Downtown no Gottsu Ee Kanji (ダウンタウンのごっつええ感じ) was a Japanese television show that ran in the 1990s; hosted by and starring the comedy duo Downtown, Masatoshi Hamada (浜田 雅功) and Hitoshi Matsumoto (松本 人志). It was a variety show that featured interviews, games, and comedy sketches. It is those sketches that are still remembered long after the show went off the air and I’ve found a few to share.
When Gottsu ee Kanji went off the air it was an end of sorts for Downtown’s sketch comedy. They still do some sketch-like things on their long running show Gaki no Tsukai ya Arahende!!, but their proper sketch comedy work ended with Gottsu ee Kanji.
A little over a year ago a special was aired in Japan on Matsumoto in which cameras followed him around for a few weeks to get an inside look at his life. The show leads up to Matsumoto performing a comedy sketch, something he hadn’t done in a long time, and remarking that it’s something he misses performing. It’s a nice and interesting watch and if you’re so inclined a subtitled copy of the special can be had over at Gaki Files.
One reoccurring character on Gottsu ee Kanji was a sea monster played by Matsumoto. The sea monster constantly interrupts a young couple by laying her (his?) eggs. It’s a comedy piece that is disgusting, surreal, and touches on so many different levels that the end result is uncontrolled laughter. It’s a joy to watch, but my perceptions are not always shared with the more “normal” people out there. Last week I introduced this comedy sketch to my friends via a compilation video that stitched together seven sea monster sketches. It’s about thirty minutes long, but definitely worth the time.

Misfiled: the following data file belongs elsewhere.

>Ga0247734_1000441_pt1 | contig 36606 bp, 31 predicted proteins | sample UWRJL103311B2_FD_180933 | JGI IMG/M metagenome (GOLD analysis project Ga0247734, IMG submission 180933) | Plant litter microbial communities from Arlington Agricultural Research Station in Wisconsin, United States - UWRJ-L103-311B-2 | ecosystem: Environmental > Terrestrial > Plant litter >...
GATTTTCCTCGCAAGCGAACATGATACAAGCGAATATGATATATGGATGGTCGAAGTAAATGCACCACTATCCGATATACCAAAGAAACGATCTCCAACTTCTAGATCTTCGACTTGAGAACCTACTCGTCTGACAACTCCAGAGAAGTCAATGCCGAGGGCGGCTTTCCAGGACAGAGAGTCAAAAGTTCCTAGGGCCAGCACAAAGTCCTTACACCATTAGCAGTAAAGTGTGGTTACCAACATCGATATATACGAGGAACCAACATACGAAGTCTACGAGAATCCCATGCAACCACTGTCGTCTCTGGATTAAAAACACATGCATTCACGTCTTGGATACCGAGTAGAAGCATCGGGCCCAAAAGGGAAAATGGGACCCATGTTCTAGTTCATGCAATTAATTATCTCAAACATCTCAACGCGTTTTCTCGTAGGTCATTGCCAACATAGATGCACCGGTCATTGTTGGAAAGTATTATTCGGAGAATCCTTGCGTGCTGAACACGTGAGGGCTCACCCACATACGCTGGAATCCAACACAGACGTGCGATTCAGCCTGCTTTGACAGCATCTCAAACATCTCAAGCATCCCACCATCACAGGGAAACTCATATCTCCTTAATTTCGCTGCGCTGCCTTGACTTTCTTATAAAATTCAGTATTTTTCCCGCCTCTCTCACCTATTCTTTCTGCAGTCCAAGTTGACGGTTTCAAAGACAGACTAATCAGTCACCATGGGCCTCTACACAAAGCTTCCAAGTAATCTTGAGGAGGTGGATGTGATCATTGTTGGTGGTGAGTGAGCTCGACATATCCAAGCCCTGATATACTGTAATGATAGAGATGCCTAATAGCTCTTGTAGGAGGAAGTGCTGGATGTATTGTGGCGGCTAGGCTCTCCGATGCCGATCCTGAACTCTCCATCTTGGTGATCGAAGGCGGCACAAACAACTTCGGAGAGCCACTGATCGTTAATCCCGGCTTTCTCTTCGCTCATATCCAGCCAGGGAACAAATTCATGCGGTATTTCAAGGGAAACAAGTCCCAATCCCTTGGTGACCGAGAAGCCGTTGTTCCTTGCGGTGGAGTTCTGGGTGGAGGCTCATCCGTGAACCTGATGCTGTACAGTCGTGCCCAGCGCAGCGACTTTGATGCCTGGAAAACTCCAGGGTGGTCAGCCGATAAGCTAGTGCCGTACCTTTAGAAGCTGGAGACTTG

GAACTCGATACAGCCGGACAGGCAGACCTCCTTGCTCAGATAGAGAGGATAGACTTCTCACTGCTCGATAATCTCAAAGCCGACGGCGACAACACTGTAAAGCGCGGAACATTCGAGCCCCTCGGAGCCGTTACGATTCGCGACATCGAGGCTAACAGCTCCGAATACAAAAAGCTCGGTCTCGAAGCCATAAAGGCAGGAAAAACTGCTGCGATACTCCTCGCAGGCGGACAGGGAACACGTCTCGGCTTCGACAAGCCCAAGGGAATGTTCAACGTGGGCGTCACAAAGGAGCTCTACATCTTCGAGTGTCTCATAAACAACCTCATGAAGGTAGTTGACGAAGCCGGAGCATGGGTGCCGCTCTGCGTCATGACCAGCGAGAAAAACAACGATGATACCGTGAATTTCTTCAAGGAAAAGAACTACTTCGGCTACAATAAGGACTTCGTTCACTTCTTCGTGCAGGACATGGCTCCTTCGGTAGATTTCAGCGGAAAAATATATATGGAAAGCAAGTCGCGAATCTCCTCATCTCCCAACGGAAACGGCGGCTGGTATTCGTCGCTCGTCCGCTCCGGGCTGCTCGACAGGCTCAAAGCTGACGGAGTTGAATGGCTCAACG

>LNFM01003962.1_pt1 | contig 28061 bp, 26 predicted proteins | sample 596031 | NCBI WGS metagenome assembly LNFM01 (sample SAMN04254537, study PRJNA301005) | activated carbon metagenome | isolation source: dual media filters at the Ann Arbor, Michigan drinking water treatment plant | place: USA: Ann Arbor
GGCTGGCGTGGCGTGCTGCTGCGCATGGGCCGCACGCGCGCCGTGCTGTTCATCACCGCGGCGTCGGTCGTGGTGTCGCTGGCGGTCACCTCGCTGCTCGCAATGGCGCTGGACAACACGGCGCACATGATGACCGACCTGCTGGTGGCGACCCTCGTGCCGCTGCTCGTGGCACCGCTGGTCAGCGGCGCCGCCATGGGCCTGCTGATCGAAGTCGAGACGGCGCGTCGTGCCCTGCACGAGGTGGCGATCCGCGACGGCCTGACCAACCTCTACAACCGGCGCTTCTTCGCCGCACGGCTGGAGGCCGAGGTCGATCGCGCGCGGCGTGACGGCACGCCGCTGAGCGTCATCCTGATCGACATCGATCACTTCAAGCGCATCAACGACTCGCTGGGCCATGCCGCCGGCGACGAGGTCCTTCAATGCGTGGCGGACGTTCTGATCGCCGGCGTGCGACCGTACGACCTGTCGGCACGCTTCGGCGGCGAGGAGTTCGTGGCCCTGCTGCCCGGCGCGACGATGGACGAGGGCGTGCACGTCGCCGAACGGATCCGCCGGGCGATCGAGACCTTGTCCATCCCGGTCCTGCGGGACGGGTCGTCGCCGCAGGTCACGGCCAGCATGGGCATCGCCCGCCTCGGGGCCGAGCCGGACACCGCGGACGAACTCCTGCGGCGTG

The reaction from my friends (well, at least some of them) seemed to share in my enthusiasm and joy.
Another sketch series from Gottsu ee Kanji is something I’ve only seen referred to as “the friendly ghost”. The sketch is Hamada playing an older business man (the Japanese call them “salary men”) arriving at his hotel for the evening. The innkeeper shows him to his room and, as he leaves, warns Hamada that the room is haunted. A ghost, played by Matsumoto, then appears and encourages Hamada to play games with him. If Hamada is unable to complete the challenge then the ghost collapses in front of the camera with a face full of deep disappointment while the room’s lights do dark and dramatic music stings from the background.
An alternative is to download them from here.
There are a few more “friendly ghost” sketches out there, but I’ll leave tracking them down as an exercise for you the reader.
What thrills me about Downtown’s sketch comedy is the (apparent) loose nature of the filming process. You’ll hear the crew laughing in the background and you’ll even see Hamada and Matsumoto react with smiles and laughter at the ridiculousness of their own sketches. It makes the sketches feel more real; more human. They’re actors, but they’re also real people and even they recognize and enjoy the silliness of the proceedings. It adds a certain dimension that western comedy tends to suffocate and relegate to gag reels on DVDs or during the closing credits. Pulling back the curtain is something I find quite compelling and one of the main reasons why I will willingly return to the Oz that is Japanese television.
Sorry, the comment form is closed at this time.